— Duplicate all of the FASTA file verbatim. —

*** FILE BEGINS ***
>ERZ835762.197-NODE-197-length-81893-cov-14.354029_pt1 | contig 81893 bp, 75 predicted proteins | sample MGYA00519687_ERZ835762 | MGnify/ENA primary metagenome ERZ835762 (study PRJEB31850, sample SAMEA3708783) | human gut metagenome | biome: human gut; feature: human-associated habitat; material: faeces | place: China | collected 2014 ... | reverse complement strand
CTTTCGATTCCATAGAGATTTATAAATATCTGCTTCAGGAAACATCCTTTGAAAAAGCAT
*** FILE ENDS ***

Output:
>ERZ835762.197-NODE-197-length-81893-cov-14.354029_pt1 | contig 81893 bp, 75 predicted proteins | sample MGYA00519687_ERZ835762 | MGnify/ENA primary metagenome ERZ835762 (study PRJEB31850, sample SAMEA3708783) | human gut metagenome | biome: human gut; feature: human-associated habitat; material: faeces | place: China | collected 2014 ... | reverse complement strand
CTTTCGATTCCATAGAGATTTATAAATATCTGCTTCAGGAAACATCCTTTGAAAAAGCAT